This suggests that the surviving spouse should be able to use the DSUEA received from the first deceased spouse’s estate before using his or her own basic exclusion amount.  This rule could be illustrated by the following examples:
Example 1.  H and W are married and both are U.S. citizens. W dies in Year One leaving an estate of $5 million.  W’s entire estate passes outright to H, a U.S. citizen.  Neither W nor H has ever made lifetime taxable gifts.  W’s executor files a timely Form 706 and, by not taking any of the designated actions to avoid the election, allocates W’s unused exemption to H. H’s applicable exclusion amount is then $10 million ($5 million basic exclusion amount + $5 million DSUEA).  In Year Two, H makes a $3 million taxable gift.  H must use $3 million of the DSUEA to offset the gift tax on this transfer.  Thereafter, H’s applicable exclusion amount is $7 million ($5 million basic exclusion amount + $2 million DSUEA).
In Year Three, H marries W2, who is also a U.S. citizen.
In Year Four, H dies, survived by W2.  H leaves his entire estate outright to W2.  W2 receives a DSUEA from H, calculated under Section 2010(c)(4) as the lesser of: (i) the basic exclusion amount ($5 million) or (ii) the basic exclusion amount of the last deceased spouse ($5 million) over the amount with respect to which the tentative tax is determined under section 2001(b)(1) on the last deceased spouse’s estate ($3 million).  W2’s DSUEA is $2 million.
Example 2.  Assume the same facts, except that in Year Four, W2 dies, leaving $5 million to her children.  H’s applicable exclusion amount is thereafter $5 million (his $5 million basic exclusion amount + $0 DSUEA).
Example 3.  Assume the same facts as in Example 2, except that in Year Two, H makes a $6 million taxable gift.  H must use all of his DSUEA and $1 million of his basic exclusion amount to offset the gift tax on this transfer.  Thereafter, H’s applicable exclusion amount is $4 million ($0 DSUEA + $4 million basic exclusion amount).  After the death of W2, H’s applicable exclusion amount is still $4 million.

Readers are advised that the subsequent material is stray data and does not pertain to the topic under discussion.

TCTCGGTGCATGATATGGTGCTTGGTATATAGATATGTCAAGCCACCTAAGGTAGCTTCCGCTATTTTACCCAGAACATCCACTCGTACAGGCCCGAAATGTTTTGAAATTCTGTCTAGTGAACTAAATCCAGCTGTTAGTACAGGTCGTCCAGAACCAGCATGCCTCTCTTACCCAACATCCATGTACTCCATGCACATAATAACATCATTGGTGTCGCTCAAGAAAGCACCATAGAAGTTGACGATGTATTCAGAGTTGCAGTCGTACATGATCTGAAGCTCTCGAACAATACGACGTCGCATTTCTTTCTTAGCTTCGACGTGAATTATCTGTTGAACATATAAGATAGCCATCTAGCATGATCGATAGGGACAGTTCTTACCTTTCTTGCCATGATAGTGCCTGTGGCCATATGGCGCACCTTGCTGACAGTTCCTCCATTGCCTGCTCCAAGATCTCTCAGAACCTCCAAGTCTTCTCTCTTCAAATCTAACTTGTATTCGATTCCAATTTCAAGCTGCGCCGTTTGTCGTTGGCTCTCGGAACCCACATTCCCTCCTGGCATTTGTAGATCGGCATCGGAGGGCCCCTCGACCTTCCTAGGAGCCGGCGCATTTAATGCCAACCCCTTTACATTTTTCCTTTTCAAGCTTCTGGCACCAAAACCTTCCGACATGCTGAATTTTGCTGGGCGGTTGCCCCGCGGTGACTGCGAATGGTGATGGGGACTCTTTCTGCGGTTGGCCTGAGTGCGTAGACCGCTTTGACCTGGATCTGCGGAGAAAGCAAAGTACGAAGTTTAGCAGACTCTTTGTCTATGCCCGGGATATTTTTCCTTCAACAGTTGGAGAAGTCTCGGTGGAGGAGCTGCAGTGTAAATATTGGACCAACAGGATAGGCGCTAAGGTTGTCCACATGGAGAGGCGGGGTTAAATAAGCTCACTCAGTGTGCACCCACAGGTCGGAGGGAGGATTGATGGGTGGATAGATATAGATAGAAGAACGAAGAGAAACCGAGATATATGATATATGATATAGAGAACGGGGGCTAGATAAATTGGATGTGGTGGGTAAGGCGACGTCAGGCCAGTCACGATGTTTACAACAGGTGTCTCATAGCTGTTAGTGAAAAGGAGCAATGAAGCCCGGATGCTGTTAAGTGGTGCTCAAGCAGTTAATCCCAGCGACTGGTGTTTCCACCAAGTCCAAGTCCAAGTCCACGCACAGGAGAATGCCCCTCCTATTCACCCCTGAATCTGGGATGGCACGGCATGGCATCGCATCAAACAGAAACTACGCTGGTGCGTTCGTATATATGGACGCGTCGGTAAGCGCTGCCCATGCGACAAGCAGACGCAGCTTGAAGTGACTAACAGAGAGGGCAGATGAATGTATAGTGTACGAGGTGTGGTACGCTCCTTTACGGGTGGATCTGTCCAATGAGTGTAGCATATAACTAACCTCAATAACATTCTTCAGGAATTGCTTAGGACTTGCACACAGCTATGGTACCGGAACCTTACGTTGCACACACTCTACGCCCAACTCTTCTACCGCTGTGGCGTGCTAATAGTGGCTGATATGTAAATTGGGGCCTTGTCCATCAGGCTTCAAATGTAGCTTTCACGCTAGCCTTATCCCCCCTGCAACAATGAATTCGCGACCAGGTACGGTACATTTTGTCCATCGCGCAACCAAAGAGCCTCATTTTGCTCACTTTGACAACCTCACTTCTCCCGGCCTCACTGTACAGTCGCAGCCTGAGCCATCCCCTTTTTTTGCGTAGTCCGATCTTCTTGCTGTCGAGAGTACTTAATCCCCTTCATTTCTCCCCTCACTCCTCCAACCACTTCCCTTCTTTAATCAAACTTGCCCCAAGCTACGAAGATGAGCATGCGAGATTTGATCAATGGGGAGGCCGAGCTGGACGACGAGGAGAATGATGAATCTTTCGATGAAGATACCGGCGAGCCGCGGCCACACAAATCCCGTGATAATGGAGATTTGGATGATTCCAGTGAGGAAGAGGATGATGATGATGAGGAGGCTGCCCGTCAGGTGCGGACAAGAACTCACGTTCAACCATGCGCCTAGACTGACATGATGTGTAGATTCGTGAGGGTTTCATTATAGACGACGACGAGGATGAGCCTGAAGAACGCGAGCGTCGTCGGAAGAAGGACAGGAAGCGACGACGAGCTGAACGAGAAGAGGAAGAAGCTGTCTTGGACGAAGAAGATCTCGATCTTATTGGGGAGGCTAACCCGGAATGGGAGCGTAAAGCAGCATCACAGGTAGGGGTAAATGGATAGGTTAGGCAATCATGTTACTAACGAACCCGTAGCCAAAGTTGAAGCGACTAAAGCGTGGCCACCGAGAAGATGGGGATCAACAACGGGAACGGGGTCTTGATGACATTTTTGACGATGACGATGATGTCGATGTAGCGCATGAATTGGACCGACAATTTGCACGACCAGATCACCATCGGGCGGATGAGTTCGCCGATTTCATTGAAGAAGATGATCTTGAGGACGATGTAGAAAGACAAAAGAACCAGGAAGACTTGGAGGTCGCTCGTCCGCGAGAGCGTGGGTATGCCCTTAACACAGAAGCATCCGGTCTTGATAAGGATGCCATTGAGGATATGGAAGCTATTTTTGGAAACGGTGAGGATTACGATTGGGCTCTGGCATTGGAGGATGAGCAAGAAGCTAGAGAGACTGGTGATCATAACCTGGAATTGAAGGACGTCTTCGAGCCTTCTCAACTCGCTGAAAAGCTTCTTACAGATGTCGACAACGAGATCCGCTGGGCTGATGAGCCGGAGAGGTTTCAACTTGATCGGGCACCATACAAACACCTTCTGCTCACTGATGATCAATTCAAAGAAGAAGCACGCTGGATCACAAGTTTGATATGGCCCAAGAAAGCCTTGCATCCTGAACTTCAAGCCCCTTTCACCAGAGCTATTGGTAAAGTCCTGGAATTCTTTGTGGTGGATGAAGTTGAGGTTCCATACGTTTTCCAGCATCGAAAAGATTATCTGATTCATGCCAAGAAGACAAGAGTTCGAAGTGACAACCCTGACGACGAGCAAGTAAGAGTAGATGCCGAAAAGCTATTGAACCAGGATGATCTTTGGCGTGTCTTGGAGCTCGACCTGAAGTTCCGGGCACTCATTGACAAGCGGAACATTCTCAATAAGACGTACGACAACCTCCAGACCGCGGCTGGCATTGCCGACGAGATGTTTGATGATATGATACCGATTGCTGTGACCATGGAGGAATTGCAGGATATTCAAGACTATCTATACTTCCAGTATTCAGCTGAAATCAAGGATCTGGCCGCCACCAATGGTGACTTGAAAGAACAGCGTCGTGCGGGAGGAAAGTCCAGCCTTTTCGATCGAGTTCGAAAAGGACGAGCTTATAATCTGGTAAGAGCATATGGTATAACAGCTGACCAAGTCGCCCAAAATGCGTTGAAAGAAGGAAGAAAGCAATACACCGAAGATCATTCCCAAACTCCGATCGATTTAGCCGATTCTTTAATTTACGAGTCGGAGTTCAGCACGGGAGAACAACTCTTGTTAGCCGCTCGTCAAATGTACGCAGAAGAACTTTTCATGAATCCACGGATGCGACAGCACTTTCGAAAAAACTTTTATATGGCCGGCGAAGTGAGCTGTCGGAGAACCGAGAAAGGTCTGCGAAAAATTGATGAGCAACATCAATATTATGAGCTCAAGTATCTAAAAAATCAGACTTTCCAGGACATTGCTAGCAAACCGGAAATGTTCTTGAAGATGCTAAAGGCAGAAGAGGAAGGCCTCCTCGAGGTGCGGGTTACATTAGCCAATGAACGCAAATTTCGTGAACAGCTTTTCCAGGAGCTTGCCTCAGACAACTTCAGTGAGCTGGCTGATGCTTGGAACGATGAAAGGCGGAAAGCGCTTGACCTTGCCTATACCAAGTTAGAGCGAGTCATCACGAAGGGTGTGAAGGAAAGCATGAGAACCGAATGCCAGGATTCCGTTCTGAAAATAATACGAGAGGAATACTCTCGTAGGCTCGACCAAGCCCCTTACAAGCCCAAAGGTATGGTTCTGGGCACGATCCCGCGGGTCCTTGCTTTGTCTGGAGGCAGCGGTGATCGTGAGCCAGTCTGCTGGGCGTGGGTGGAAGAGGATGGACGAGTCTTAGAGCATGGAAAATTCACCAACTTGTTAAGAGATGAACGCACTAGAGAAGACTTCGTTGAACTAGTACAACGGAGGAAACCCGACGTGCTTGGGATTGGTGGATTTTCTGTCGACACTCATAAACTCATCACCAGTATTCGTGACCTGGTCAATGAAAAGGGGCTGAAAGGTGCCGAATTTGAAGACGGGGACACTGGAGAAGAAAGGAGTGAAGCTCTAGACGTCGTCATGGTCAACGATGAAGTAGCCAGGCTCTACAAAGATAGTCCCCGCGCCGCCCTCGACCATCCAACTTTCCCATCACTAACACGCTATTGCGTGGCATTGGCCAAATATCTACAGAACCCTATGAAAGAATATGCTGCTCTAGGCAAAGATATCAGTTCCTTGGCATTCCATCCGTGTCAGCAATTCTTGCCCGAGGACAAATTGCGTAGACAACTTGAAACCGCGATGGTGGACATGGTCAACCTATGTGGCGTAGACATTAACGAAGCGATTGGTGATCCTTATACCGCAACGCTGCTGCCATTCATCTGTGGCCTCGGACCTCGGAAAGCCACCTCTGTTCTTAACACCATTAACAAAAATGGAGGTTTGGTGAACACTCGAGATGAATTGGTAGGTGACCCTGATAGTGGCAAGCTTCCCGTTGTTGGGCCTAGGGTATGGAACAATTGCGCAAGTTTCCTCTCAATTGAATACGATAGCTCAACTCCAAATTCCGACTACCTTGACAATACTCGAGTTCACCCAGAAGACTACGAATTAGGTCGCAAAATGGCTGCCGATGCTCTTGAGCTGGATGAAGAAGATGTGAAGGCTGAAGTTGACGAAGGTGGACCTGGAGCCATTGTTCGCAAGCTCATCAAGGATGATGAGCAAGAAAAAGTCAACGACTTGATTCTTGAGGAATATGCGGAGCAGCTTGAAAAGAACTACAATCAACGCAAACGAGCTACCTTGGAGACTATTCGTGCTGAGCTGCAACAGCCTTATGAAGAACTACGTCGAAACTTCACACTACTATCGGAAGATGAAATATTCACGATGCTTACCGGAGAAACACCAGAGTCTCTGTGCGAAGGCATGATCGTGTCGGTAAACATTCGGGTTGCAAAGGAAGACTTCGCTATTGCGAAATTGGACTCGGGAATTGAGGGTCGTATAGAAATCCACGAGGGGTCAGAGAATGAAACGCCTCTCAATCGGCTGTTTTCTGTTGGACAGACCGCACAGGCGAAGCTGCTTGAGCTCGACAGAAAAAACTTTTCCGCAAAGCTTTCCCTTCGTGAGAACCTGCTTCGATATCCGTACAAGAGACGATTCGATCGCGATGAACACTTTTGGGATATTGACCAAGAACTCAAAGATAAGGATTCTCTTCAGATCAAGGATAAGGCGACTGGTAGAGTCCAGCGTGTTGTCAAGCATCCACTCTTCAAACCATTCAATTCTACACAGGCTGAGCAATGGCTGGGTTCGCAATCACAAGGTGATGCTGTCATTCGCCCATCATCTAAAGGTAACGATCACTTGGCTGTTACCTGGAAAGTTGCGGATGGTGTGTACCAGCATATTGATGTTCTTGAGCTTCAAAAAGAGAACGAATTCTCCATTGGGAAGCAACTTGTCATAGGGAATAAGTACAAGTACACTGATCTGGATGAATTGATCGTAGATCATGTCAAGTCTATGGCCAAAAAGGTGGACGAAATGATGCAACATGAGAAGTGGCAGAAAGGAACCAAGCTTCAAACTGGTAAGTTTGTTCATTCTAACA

3.    The effect of the last predeceasing spouse limitation described in section 2010(c)(4)(B)(i)
Lifetime taxable giftsThe effect of the last predeceased spouse limitation in Section 2010(c)(4)(B)(i) should be clarified by regulation with respect to the treatment of taxable gifts made by a last deceased spouse on which gift tax is actually paid.
Section 2010(c)(3) states that the basic exclusion amount is $5 million, adjusted for inflation after 2011.  Section 2010(c)(4) states that the DSUEA is the lesser of (a) the basic exclusion amount or (b) the excess of the basic exclusion amount of the surviving spouse’s last deceased spouse, over “the amount with respect to which the tentative tax is determined under section 2001(b)(1) on the estate of such deceased spouse.”
Section 2505(a) states that the unified credit, for gift tax purposes, shall be “(1) the applicable credit amount in effect under section 2010(c) which would apply if the donor died as of the end of the calendar year, reduced by (2) the sum of the amounts allowable as a credit to the individual under this section for all preceding calendar periods.”  This definition applies until December 31, 2012.
The flush language of Section 2505(a) then adds that, for purposes of calculating the amounts allowable as a credit in preceding periods, “the rates of tax in effect under section 2502(a)(2) for such calendar year shall, in lieu of the rates of tax in effect for preceding calendar periods, be used in determining the amounts allowable as a credit under this section for all preceding calendar periods.”